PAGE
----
Case n. 16/2017

  • By : Christoph Kolonko
  • 22 September 2017

When can I use the word “revolution” in cosmetic advertisement?

Executive summary of the decision of the Advertising Self-Regulatory Body no. 16/2017

1. Marketing communications challenged before the IAP (Advertising Self-Regulatory Body)

L’Oréal Italia S.p.A. (“Oreal”) against the advertising campaign concerning the new “Nivea Cellular anti-age” products marketed by Beiersdorf S.p.A. (“Beiersdorf”).

Challenged market communications: “anti-age revolution”; the voice over stating “the greatest concentration of hyaluronic acid” with a small written disclaimer specifying “among the Nivea products”, “the product line which has captured the 95% of women who use luxury creams”.

2. Legal arguments of Oreal

(i) Misleading advertisement (Article 2) combined with comparative advertisement (Article 15):

  • “revolution” requires an absolute novelty in the area of the anti-age products;
  • “greatest concentration” is referred to Nivea products, but consumers cannot understand it;
  • “95% of women using luxury products”, such products are not specified;

(ii) Denigrating advertisement (Article 14):

  • unspoken denigration of similar Oreal’s products marketed via various channels of sale.

3. Legal arguments of Beiersdorf

  • innovative patented formula: “revolution” as per the degree of satisfaction among the consumers;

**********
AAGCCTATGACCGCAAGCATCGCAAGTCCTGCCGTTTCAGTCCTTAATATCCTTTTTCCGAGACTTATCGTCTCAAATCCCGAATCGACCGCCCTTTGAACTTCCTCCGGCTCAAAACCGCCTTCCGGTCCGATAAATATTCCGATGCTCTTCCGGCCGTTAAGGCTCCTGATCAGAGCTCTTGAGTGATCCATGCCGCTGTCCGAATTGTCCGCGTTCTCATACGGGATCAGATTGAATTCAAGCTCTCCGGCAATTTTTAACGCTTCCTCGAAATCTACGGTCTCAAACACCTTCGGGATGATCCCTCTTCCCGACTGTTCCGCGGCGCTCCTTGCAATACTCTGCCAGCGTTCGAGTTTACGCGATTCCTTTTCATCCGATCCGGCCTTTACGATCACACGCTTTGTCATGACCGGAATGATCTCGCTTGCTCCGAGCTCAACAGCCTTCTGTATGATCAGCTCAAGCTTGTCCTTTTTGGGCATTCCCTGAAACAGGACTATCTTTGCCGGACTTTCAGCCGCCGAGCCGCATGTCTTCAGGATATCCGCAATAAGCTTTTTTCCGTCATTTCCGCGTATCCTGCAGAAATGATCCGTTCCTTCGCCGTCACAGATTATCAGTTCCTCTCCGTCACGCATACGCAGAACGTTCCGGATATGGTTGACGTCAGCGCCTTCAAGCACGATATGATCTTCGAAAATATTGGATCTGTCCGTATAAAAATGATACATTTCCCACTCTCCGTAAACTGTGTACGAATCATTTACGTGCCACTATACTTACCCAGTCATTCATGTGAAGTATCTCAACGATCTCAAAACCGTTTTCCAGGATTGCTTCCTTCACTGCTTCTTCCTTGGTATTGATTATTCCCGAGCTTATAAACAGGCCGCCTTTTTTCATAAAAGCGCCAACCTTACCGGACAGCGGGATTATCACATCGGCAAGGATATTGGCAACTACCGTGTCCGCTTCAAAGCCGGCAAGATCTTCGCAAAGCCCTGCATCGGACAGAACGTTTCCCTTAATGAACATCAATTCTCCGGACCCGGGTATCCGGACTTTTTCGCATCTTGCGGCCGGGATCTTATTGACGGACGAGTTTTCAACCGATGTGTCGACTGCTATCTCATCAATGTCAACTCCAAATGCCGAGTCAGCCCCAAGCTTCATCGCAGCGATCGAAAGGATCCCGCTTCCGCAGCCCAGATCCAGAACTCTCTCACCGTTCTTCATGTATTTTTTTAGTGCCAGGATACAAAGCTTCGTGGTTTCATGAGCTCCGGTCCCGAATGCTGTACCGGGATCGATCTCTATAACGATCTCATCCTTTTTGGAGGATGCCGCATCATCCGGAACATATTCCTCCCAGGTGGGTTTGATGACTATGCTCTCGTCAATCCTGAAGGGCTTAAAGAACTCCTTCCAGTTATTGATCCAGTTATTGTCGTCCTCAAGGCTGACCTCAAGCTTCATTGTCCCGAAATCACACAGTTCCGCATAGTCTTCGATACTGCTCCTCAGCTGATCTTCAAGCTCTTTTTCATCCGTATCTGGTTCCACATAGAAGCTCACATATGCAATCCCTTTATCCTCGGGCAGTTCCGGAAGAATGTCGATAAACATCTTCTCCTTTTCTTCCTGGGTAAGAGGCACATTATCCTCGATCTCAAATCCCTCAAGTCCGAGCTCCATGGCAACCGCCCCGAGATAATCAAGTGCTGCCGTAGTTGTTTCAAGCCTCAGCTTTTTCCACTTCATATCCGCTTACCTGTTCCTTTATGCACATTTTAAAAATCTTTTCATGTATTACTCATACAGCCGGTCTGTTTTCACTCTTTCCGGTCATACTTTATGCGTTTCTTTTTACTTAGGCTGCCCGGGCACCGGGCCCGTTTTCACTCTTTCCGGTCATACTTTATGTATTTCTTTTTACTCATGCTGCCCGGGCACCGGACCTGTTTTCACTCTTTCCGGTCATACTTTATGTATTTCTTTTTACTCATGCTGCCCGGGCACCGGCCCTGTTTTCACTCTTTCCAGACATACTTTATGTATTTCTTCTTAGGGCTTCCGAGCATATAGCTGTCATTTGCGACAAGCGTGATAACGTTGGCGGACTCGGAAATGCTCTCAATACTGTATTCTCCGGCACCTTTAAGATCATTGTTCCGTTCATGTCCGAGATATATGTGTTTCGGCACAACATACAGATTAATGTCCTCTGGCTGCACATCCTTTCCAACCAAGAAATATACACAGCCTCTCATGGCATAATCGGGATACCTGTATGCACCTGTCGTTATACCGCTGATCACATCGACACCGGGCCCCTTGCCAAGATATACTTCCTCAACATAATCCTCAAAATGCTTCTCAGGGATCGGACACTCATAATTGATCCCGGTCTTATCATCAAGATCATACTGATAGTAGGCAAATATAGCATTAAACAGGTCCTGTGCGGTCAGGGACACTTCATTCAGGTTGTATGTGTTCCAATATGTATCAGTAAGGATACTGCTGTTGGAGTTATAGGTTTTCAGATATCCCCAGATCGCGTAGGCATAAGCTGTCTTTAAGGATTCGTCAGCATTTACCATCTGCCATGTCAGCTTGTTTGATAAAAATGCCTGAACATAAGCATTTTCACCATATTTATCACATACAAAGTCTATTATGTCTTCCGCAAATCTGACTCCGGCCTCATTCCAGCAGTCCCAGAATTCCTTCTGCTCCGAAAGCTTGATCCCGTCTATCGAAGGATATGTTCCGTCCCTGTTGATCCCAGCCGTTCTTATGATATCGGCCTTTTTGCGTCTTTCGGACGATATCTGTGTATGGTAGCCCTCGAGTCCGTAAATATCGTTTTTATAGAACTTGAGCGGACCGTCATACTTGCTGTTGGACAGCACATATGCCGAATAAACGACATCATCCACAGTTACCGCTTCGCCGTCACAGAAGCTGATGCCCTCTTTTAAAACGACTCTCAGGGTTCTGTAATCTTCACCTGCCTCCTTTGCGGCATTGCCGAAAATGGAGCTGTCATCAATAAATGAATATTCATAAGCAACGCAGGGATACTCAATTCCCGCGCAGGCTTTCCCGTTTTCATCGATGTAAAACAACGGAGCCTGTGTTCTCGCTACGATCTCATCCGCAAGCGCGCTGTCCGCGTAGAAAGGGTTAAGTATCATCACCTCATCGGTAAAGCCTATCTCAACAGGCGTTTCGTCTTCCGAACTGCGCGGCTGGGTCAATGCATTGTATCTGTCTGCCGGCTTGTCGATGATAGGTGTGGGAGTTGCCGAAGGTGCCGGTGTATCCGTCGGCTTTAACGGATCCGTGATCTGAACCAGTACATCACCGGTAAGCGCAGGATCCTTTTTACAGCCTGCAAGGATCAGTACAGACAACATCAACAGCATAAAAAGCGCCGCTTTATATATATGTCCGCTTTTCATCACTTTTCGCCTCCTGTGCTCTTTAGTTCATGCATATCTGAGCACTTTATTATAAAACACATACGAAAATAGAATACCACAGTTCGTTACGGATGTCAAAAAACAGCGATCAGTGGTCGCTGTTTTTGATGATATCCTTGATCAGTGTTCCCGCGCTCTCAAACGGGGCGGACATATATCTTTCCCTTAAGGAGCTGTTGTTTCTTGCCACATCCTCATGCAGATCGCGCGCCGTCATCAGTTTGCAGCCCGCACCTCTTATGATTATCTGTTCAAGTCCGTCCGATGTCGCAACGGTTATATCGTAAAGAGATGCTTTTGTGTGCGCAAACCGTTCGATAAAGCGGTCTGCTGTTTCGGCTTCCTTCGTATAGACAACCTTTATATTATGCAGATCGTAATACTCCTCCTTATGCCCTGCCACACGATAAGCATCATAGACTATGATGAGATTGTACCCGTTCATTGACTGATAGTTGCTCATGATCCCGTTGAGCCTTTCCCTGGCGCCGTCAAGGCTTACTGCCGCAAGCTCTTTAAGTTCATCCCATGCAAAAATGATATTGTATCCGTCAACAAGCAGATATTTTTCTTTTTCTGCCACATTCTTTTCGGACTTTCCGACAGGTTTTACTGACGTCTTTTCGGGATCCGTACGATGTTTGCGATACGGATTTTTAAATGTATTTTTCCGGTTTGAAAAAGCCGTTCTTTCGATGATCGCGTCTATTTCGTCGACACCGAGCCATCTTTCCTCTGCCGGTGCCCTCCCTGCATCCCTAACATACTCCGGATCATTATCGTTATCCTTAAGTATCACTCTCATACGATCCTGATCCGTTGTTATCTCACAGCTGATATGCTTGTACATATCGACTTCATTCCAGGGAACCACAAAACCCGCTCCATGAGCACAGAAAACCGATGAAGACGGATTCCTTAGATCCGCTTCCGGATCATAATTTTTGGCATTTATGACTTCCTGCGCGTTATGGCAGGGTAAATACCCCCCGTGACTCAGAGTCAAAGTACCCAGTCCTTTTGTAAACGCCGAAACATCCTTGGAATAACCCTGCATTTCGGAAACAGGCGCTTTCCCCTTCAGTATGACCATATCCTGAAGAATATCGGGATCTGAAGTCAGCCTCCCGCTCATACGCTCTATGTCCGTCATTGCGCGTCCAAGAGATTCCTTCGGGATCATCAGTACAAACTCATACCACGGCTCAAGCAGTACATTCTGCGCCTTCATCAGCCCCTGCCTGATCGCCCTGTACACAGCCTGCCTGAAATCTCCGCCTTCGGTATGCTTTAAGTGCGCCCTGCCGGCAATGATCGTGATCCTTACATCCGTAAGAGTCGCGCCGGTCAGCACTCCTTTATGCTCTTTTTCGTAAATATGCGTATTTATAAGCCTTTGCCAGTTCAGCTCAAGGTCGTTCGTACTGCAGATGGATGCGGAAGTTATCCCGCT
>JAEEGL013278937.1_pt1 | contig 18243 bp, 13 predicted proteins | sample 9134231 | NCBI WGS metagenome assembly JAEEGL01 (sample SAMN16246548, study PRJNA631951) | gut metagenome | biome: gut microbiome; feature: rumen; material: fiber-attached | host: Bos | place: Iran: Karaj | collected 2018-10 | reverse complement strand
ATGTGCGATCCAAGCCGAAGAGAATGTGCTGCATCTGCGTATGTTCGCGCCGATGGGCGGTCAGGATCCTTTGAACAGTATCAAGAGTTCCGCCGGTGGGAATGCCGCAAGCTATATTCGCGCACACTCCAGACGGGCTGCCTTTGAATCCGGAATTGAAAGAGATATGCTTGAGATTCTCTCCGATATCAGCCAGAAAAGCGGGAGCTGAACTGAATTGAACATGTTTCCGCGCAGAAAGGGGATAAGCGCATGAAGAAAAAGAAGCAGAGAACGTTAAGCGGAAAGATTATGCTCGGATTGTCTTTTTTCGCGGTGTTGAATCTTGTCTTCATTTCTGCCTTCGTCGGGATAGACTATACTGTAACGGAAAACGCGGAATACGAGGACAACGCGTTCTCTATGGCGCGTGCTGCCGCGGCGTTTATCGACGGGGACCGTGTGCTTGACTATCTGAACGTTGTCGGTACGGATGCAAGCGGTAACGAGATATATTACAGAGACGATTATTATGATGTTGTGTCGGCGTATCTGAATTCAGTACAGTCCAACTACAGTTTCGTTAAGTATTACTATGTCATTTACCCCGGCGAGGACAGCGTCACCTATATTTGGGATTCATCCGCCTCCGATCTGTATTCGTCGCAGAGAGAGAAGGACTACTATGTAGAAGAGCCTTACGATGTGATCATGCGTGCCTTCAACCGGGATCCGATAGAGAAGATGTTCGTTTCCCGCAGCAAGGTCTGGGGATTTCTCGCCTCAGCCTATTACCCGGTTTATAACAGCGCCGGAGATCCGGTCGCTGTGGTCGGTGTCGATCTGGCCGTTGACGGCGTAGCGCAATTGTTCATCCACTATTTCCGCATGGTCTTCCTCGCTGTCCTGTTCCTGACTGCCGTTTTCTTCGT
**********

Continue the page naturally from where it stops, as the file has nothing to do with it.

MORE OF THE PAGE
• clear indication that the “greatest concentration” was among Nivea products, no claim of superiority or comparison;
  • “95% of women”, Beiersdorf provided the IAP with the results of its tests;

4. Opinion of the Control Committee

Infringement of Article 2 of the IAP Code (misleading marketing communication) as per the claims “anti-age revolution” and “greatest concentration of hyaluronic acid”.

5. Decision of the Giurì

Breach of Article 2 for the following reasons:

  • the Giurì assumes that any statistical data provided by the parties is correct, since it would be counterproductive for a company to advertise false information about the consumers’ satisfaction;
  • no evidence provided in order to challenge the fairness of the tests conducted by Beiersdorf;
  • “greatest concentration of hyaluronic acid”: ambiguous communication, but it is admissible because of the commercial need to communicate the characteristics of the formula in a short way;
  • “revolution”, word much used in the advertisements, it is allowed only in case of effective innovations which change the relevant market and from which the consumers may take advantage;
  • the relevant Nivea products do not have such characteristics, the patents are not easy to understand, there is a lack of evidence about the advantages of the new formula, there is a lack of analytical comparison with the formula of other products of the same price range;
  • Beiersdorf was ordered to interrupt the use of the word “revolution” in such marketing communications.

No comparative advertisement (Article 15) nor denigrating advertisement (Article 14):

  • claims based on consumers’ satisfaction about own products are allowed;
  • the marketing communications do not make any comparison between consumers’ satisfaction about products marketed by different competitors’ products;


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